This last week my husband worked was involved with two Trunk or Treat events. A tremendous amount of work went into both events: cars were decorated with care; volunteers recruited and kept busy, candy, games, and toys bought to give away; church members created inventive costumes (my favorite was Mr. & Mrs. Noah with animal-themed trunk). Lots of kids came and appeared to have a great time. The events were considered a success.
Before I continue, I need to clarify—my husband was helping at two churches/ministries where I don’t have an overall communication responsibility. I don’t want to be overly negative about any member of the Body of Christ that is working hard to do outreach as best they can, but the following situation is extremely concerning to me and that’s why I’m sharing it. Later in this article are links to additional articles that address this topic.
In spite of all they did well—what they didn’t do—and why this makes the event less successful than it should be
Neither group gave away ANYTHING to the attendees that either shared the gospel message, told them about what their church did on a regular basis, or invited them back to the church.
Neither did they do anything to collect names or information about the attendees so they could reach out or follow up with them in the future.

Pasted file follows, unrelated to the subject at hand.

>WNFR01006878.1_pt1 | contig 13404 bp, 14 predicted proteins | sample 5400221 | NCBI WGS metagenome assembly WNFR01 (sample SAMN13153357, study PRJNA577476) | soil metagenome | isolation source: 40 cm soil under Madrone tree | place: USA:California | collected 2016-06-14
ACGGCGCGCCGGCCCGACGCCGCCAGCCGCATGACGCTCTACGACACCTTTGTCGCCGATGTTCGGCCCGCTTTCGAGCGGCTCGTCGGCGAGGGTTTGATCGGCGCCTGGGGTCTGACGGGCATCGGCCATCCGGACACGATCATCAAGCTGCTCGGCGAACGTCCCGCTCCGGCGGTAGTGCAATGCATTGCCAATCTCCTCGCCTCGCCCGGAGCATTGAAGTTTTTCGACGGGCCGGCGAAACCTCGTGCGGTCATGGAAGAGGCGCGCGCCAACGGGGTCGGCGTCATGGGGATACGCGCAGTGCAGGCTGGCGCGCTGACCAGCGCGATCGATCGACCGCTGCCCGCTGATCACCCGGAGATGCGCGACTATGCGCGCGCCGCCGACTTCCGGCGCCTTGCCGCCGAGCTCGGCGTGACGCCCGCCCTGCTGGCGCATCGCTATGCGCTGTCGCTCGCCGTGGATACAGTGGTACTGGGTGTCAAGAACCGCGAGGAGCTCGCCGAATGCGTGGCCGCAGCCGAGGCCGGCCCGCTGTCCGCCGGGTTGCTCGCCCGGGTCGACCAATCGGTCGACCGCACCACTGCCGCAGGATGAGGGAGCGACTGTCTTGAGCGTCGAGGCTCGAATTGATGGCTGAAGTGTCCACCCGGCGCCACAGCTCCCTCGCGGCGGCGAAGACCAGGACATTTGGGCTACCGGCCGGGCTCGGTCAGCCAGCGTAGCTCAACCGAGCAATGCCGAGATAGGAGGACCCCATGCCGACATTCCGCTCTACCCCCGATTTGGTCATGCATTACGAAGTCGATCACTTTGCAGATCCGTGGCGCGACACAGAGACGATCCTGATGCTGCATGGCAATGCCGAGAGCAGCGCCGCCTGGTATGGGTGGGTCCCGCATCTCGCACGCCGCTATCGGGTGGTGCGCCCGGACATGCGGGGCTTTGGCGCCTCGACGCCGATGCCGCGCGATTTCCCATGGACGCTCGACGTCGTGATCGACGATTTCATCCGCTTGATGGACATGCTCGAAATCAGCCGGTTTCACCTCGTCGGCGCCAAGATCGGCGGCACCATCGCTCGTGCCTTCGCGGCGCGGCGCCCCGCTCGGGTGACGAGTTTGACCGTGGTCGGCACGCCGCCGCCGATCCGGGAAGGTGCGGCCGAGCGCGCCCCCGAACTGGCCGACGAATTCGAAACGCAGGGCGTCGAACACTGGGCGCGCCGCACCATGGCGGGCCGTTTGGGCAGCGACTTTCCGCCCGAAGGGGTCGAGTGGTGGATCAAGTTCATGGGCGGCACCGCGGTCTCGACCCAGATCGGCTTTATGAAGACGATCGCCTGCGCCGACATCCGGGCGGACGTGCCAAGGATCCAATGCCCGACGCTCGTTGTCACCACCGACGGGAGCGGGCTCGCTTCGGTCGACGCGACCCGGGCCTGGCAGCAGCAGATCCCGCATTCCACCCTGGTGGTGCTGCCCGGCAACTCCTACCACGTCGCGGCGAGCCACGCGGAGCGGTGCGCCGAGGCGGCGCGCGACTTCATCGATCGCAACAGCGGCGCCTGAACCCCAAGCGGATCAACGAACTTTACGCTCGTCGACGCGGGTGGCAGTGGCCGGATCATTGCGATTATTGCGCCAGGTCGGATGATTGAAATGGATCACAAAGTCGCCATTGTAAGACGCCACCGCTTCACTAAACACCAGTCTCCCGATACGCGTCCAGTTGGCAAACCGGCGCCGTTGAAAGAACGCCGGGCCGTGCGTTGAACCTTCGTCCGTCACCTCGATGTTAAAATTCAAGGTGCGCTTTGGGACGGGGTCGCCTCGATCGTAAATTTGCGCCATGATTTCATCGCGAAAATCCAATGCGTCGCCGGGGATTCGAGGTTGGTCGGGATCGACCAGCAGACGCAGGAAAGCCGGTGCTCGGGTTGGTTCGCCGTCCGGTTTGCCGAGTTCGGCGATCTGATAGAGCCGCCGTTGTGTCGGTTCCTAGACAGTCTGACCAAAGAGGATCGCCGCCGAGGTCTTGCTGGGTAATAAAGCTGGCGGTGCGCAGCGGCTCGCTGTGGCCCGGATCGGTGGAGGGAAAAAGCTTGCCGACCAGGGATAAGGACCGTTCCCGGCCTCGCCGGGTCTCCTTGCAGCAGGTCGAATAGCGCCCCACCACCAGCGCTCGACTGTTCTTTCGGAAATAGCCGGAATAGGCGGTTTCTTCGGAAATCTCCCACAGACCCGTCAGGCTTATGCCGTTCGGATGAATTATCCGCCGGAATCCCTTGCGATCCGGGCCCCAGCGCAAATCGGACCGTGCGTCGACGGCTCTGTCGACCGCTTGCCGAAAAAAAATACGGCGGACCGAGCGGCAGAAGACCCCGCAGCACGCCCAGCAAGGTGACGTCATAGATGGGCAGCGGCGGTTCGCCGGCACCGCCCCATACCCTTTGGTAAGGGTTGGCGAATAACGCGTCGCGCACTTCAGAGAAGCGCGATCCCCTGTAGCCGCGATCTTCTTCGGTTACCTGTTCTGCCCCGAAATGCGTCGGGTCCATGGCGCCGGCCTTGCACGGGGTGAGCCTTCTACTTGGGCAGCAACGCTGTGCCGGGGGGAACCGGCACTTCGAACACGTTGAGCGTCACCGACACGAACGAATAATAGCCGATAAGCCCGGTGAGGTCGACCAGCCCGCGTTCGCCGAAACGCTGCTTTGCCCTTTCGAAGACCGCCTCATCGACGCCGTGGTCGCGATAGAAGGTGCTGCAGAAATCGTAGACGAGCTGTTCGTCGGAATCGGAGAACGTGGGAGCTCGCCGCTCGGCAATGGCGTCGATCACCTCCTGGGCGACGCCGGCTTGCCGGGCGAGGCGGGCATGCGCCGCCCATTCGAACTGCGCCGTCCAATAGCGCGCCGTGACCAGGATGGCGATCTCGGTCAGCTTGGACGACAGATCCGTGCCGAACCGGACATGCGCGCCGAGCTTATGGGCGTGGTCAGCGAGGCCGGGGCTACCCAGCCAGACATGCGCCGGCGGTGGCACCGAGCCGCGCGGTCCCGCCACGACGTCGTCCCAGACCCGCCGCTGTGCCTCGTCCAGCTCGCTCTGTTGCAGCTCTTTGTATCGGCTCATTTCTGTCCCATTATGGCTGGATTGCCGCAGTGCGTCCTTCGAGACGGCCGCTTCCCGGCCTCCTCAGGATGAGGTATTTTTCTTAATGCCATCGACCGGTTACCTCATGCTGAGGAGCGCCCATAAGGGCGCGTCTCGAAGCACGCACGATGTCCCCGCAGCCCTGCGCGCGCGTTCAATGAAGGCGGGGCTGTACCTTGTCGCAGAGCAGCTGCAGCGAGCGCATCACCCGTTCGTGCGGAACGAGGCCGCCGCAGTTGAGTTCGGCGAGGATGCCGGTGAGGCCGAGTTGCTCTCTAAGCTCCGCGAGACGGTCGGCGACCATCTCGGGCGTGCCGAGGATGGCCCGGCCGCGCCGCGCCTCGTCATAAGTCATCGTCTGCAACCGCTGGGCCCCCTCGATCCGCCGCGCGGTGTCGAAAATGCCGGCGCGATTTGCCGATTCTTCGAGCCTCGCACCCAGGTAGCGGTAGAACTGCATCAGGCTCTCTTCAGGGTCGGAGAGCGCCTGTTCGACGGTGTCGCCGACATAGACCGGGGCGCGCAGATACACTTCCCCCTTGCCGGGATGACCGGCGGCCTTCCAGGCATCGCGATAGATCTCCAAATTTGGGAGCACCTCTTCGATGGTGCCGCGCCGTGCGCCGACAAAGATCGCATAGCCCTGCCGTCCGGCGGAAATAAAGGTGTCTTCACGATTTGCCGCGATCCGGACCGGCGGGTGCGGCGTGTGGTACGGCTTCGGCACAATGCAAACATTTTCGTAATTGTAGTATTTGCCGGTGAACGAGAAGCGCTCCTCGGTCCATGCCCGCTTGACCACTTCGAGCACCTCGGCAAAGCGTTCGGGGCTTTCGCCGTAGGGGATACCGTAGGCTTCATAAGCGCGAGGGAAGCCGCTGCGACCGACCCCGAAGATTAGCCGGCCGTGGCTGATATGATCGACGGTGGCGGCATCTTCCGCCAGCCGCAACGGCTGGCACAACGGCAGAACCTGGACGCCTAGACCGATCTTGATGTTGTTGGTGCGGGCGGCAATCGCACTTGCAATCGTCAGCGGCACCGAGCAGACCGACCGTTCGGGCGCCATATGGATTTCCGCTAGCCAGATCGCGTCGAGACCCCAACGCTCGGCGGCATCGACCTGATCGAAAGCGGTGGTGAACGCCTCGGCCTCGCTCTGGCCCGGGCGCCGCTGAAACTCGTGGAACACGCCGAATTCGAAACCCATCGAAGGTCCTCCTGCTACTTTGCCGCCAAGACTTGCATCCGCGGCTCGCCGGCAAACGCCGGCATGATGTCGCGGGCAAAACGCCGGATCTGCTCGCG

This honestly breaks my heart—when a church does so much with the best of outreach intentions and prayers, but then doesn’t do the nuts and bolts communication work needed to get people to come back to the church on a regular basis. people so you can follow up with them.
Second, a handout of some kind that tells people about what you do on a regular basis. If they don’t go to church regularly, people have no idea what churches do on a regular basis. A simple card that you give out with candy that says “Join us on Sunday!” or something like “If you had a great time with your kids today come back for our kids program!” with the details of time, place, contact information and link to your social media can make a great difference if people return or not.
Third, a gospel tract. You may not have thought of these, but gospel tracts, the little flyers that share the message of salvation can be a very powerful tool. If you need a contemporary reason to use them, consider that advertisers tell us that people need to be exposed to a new idea at least 7 times before it makes any impact at all. A gospel tract can be one of those times. These are small and subtle, but they can be life-changing—you can hand them out in goodie bags or information packets at any event. Here are two excellent sources for them:
Holding an outreach event is a great thing to do, but it is only the start if you want to have a continuing relationship with people so that you can introduce them to Jesus.
Here is another article that will help you apply some of the challenges in this one: Follow-up after a church holiday outreach event: speed dating or relationship building?